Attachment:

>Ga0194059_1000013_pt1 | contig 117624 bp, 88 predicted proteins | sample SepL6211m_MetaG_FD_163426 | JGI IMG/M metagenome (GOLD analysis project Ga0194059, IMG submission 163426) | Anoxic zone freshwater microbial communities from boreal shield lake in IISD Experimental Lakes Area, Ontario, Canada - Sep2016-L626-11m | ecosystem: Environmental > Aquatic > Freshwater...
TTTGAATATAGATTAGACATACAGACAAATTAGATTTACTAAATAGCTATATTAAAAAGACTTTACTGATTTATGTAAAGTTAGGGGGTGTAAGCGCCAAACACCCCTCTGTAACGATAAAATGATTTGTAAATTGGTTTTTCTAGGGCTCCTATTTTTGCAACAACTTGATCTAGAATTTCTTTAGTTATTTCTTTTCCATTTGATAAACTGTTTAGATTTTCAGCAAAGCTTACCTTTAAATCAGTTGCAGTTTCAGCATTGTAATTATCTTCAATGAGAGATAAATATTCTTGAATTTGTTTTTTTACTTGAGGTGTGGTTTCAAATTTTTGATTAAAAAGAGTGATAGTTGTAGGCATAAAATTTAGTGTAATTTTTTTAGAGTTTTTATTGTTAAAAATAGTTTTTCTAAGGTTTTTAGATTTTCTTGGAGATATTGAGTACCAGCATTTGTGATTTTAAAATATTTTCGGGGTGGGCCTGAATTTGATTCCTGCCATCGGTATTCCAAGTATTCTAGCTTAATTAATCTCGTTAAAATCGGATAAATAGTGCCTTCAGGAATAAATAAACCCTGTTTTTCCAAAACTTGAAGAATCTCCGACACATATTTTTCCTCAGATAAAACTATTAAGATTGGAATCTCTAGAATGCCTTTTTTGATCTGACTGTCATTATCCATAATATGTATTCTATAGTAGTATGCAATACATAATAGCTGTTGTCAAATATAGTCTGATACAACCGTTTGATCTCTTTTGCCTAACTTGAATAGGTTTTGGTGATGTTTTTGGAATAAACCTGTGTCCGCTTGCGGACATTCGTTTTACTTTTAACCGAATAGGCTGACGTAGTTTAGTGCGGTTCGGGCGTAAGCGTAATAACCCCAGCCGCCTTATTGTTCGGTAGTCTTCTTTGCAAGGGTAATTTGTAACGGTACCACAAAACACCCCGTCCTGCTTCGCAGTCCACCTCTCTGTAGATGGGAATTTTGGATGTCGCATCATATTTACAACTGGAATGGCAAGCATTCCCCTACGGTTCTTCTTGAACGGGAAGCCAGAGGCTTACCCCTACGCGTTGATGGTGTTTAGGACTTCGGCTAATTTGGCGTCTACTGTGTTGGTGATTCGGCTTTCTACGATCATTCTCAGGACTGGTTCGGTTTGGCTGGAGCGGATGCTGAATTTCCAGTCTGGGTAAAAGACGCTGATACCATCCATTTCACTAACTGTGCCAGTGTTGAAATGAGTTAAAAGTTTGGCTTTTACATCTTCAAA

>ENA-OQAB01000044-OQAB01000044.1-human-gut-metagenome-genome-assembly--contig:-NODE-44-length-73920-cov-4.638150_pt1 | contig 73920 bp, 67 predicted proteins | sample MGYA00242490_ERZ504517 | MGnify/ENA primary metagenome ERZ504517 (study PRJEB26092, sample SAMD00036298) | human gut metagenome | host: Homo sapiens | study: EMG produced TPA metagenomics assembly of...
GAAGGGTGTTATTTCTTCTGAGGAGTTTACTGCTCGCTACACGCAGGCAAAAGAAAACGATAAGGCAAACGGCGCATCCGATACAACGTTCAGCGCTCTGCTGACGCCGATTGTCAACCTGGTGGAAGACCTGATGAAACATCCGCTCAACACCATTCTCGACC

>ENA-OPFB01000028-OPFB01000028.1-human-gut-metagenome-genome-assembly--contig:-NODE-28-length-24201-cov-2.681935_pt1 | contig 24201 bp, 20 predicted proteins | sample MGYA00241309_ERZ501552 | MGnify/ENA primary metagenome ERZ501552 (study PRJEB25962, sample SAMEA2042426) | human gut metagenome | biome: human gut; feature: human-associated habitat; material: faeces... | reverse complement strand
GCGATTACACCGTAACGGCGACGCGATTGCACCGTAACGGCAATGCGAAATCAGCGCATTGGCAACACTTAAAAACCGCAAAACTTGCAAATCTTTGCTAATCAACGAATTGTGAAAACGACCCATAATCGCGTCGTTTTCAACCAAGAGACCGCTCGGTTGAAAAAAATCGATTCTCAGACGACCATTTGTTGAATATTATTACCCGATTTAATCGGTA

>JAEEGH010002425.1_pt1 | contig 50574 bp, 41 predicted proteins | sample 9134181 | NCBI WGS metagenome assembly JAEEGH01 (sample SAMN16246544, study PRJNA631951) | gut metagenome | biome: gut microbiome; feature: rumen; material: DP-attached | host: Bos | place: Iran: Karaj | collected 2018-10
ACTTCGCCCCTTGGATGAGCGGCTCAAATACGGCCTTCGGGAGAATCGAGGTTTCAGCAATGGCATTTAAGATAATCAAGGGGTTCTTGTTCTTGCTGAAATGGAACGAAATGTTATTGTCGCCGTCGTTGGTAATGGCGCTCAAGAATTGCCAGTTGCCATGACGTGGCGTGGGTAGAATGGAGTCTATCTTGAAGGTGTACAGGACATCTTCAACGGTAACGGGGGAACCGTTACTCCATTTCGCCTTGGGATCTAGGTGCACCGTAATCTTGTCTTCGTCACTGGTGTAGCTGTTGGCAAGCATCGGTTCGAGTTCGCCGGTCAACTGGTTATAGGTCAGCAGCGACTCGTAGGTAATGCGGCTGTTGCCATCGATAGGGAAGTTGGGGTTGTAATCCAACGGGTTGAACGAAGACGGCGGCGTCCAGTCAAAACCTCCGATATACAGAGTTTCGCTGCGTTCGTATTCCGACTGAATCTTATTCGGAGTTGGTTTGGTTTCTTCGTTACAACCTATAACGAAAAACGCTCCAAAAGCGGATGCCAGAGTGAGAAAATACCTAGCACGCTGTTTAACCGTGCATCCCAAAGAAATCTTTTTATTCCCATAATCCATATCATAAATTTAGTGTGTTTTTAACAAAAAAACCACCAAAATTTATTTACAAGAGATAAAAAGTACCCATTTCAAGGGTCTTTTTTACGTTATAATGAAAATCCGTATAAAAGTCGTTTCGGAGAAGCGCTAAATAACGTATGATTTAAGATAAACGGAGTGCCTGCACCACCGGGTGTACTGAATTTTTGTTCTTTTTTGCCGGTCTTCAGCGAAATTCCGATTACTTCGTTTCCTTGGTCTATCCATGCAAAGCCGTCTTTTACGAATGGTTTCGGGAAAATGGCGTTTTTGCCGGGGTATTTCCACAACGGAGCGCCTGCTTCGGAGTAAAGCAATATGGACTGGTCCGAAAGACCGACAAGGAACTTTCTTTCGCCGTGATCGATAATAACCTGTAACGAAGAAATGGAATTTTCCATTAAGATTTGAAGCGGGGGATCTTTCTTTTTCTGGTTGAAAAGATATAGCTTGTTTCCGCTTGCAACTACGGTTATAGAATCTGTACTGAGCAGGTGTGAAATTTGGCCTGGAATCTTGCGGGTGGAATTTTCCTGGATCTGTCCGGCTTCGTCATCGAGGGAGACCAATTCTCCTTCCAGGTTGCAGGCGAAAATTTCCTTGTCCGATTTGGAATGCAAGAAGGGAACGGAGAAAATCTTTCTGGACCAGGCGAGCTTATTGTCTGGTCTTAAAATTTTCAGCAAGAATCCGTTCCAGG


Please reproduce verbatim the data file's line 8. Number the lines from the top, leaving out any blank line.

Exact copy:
ACTTCGCCCCTTGGATGAGCGGCTCAAATACGGCCTTCGGGAGAATCGAGGTTTCAGCAATGGCATTTAAGATAATCAAGGGGTTCTTGTTCTTGCTGAAATGGAACGAAATGTTATTGTCGCCGTCGTTGGTAATGGCGCTCAAGAATTGCCAGTTGCCATGACGTGGCGTGGGTAGAATGGAGTCTATCTTGAAGGTGTACAGGACATCTTCAACGGTAACGGGGGAACCGTTACTCCATTTCGCCTTGGGATCTAGGTGCACCGTAATCTTGTCTTCGTCACTGGTGTAGCTGTTGGCAAGCATCGGTTCGAGTTCGCCGGTCAACTGGTTATAGGTCAGCAGCGACTCGTAGGTAATGCGGCTGTTGCCATCGATAGGGAAGTTGGGGTTGTAATCCAACGGGTTGAACGAAGACGGCGGCGTCCAGTCAAAACCTCCGATATACAGAGTTTCGCTGCGTTCGTATTCCGACTGAATCTTATTCGGAGTTGGTTTGGTTTCTTCGTTACAACCTATAACGAAAAACGCTCCAAAAGCGGATGCCAGAGTGAGAAAATACCTAGCACGCTGTTTAACCGTGCATCCCAAAGAAATCTTTTTATTCCCATAATCCATATCATAAATTTAGTGTGTTTTTAACAAAAAAACCACCAAAATTTATTTACAAGAGATAAAAAGTACCCATTTCAAGGGTCTTTTTTACGTTATAATGAAAATCCGTATAAAAGTCGTTTCGGAGAAGCGCTAAATAACGTATGATTTAAGATAAACGGAGTGCCTGCACCACCGGGTGTACTGAATTTTTGTTCTTTTTTGCCGGTCTTCAGCGAAATTCCGATTACTTCGTTTCCTTGGTCTATCCATGCAAAGCCGTCTTTTACGAATGGTTTCGGGAAAATGGCGTTTTTGCCGGGGTATTTCCACAACGGAGCGCCTGCTTCGGAGTAAAGCAATATGGACTGGTCCGAAAGACCGACAAGGAACTTTCTTTCGCCGTGATCGATAATAACCTGTAACGAAGAAATGGAATTTTCCATTAAGATTTGAAGCGGGGGATCTTTCTTTTTCTGGTTGAAAAGATATAGCTTGTTTCCGCTTGCAACTACGGTTATAGAATCTGTACTGAGCAGGTGTGAAATTTGGCCTGGAATCTTGCGGGTGGAATTTTCCTGGATCTGTCCGGCTTCGTCATCGAGGGAGACCAATTCTCCTTCCAGGTTGCAGGCGAAAATTTCCTTGTCCGATTTGGAATGCAAGAAGGGAACGGAGAAAATCTTTCTGGACCAGGCGAGCTTATTGTCTGGTCTTAAAATTTTCAGCAAGAATCCGTTCCAGG